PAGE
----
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From Wikipedia, the free encyclopedia

Cattleya transferred to passive hydroponics culture 5 weeks earlier. Rich development of surface roots.

Passive hydroponics, semi-hydroponics or passive subirrigation is a method of growing plants without soil, peat moss, or bark. Instead an inert porous medium transports water and fertilizer to the roots by capillary action. Water and fertilizer are held in a reservoir and conducted to the roots as necessary, reducing labor and providing a constant supply of water to the roots. In the simplest method, the pot sits in a shallow solution of fertilizer and water or on a capillary mat saturated with nutrient solution. Since routine maintenance is much simplified, passive hydroponics can reduce the labor required to maintain a large collection of plants.

The various hydroponic media available contain more air space than more traditional potting mixes, delivering increased oxygen to the roots. Allowing air to reach the roots is particularly important in preventing root rot in epiphytic plants such as orchids and bromeliads, whose roots are exposed to the air in nature. Passive hydroponics also may add additional ambient humidity through evaporation. It is important in passive subirrigation to wash out the system from time to time to remove salt accumulation. Plants that require drying between waterings or a dry dormant period may fail to thrive under the constant moisture of passive hydroponics.


Many media are available for passive hydroponics, but the most common are expanded clay pellets, coconut husk chips, perlite, vermiculite, diatomite, charcoal, and rockwool. These are frequently used in combination.

See also


Up to date as of January 23, 2010
(Redirected to Hydroponics for Orchid Cultivation article)

From Wikibooks, the open-content textbooks collection

Cattleya transferred to passive hydroponics culture 5 weeks earlier. Rich development of surface roots.

Passive hydroponics is one of many methods to grow plants without soil. Growing medium is inert and wicking. It delivers water with fertilizer to the roots by means of capillary action. Substrate contains many small air pockets and can thus deliver oxygen to the roots. The method has been applied to orchids.



Orchids can be planted in any non glass container. The 3-4 drainage holes are placed not at the bottom but 3-5 cm up, at the sides of the pot. The idea is to provide a water reservoir at the bottom of the container from which the medium wicks moisture to the roots.

Popular media

LECA (Lightweight Expanded Clay Aggregate) - expanded / fired clay pellets or clay pebbles , perlite, vermiculite, diatomaceous earth, gravel, charcoal, rockwool, coconut husk chips and their combinations.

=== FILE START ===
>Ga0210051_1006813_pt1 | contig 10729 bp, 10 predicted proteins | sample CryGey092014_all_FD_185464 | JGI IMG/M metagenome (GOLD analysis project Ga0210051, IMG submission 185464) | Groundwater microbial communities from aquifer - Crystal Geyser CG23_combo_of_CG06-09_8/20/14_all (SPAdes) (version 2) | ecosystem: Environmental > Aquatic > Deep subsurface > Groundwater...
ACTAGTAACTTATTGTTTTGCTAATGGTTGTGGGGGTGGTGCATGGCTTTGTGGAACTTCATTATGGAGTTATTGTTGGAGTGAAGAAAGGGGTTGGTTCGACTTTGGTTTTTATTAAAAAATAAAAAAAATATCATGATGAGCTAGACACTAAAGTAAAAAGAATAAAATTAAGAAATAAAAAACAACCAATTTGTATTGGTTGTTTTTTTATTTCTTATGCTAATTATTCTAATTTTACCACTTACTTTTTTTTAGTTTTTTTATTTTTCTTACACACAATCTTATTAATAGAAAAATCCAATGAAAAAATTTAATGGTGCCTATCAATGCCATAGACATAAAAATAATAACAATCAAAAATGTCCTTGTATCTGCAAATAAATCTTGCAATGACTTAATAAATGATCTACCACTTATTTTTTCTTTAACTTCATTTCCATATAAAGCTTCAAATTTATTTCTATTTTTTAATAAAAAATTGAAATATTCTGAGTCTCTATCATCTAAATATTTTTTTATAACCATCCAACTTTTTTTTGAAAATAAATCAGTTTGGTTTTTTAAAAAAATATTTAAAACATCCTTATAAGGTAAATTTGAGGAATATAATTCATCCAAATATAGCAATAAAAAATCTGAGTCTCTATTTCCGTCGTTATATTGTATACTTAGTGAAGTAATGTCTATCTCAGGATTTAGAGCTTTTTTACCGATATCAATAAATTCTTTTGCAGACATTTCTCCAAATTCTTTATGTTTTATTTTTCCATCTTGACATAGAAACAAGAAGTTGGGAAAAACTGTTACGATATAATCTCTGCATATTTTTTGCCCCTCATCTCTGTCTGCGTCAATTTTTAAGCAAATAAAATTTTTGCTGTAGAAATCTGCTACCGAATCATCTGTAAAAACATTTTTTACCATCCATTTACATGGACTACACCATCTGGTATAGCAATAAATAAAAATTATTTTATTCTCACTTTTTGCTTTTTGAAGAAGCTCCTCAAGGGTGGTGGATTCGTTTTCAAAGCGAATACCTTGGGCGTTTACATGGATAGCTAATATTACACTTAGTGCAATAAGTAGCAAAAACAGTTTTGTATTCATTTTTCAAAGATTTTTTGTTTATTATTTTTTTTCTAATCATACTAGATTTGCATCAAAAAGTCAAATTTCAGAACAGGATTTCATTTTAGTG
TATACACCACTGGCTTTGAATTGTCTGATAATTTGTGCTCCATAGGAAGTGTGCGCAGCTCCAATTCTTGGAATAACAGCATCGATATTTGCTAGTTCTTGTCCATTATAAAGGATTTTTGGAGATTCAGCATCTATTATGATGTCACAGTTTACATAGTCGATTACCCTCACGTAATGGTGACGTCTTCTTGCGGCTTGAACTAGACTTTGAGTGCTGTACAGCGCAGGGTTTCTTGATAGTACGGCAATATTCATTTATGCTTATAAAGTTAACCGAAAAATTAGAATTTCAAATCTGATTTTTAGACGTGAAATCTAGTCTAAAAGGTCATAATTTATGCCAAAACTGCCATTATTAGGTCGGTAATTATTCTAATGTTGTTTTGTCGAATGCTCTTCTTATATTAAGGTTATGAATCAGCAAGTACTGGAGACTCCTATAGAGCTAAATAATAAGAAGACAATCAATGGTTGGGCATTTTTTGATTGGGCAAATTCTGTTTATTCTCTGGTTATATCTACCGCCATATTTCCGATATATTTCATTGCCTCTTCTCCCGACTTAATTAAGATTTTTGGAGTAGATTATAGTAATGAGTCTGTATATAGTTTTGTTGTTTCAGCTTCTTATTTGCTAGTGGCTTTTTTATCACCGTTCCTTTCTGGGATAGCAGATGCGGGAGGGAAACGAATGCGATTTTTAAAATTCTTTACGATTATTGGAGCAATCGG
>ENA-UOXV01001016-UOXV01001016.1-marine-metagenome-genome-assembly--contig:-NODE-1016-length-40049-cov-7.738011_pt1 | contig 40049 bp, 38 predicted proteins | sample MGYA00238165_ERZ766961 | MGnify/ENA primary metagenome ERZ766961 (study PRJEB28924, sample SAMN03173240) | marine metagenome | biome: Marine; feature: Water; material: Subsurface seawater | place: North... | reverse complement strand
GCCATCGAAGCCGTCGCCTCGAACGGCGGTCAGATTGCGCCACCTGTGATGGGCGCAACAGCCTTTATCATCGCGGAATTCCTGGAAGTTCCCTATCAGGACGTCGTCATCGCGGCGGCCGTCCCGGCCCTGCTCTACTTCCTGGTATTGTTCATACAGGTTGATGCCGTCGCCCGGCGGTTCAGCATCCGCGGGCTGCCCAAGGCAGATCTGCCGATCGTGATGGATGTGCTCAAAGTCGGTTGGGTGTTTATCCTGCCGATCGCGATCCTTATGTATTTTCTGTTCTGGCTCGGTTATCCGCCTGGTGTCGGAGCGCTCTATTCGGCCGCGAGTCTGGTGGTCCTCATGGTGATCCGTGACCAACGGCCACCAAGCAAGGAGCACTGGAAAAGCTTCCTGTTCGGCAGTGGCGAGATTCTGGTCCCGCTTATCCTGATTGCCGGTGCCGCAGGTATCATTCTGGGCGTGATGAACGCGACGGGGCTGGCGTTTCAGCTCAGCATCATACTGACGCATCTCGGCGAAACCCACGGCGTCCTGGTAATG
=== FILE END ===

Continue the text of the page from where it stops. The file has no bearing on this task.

Substrate is flushed with tepid water solution when reservoir is nearly empty. Translucent pot may help to see when it is.


Orchids are fertilized with 1/2 to 1/4 of recommended strength of balanced inorganic fertilizer with every

Phalaenopsis cultured on window sill. Passive hydroponics

watering. Container is flushed with plain water every month to prevent harmful salt build up.

Conversion from conventional culture to passive hydroponics

  • New medium is washed and then soaked overnight. The plant is then removed from the old pot and substrate is removed from the roots. Rotten or overlong roots are cut / trimmed away. All the roots are thorougly washed with lukewarm water.
  • Some new medium is placed at the bottom of the new container. The plant is accommodated and more new medium is put around. The pot is gently shaken, more medium is put in, more shaking and so on. Container is flushed with tepid water. The orchid is placed in the shade without fertilizing the following month.

Which orchids can be grown?

Most popular orchids will more or less thrive in hydroponic culture: Paphiopedilum, Phragmipedium, Masdevallia, Phalaenopsis, Cattleya, Cymbidium, Oncidium, Dendrobiums, Epidendrums, Miltoniopsis, Pleurothallid and Zygopetalum.

  • Exceptions would be very big or "thirsty" plants or those whose roots must sometimes completely dry and even those that require dry rest like Dendrobium nobile.

Advantages of Passive Hydroponics

Its simplicity and effectiveness. No guessing about watering and fertilizing, no media decomposition, practically no root rot, healthy plants, fine blooming, no moving parts, low cost, reusable media.

  • In hot and dry environments passive hydroponics is beneficial since the roots stay in a high humidity chamber with some air flow.


  • The main disadvantage is sometimes need of more frequent watering, especially when plants begin to fill their pots, are big or otherwise demand lots of water. Obviously, a bigger pot / reservoir may help.
  • If the translucent container receive enough light then algae will grow on the outer layer of the potting media. This is mainly an aesthetic concern and not a big problem indoors.
  • If the medium consists of expanded clay pebbles and the plant is newly established then tipping it over may cause the spilling of the medium and plant.
  • Build up of salts from fertilizer and water are not easily removed from clay substrate. Also, excess of chemicals used for pest or disease control is retained.
"Cambria" reblooms


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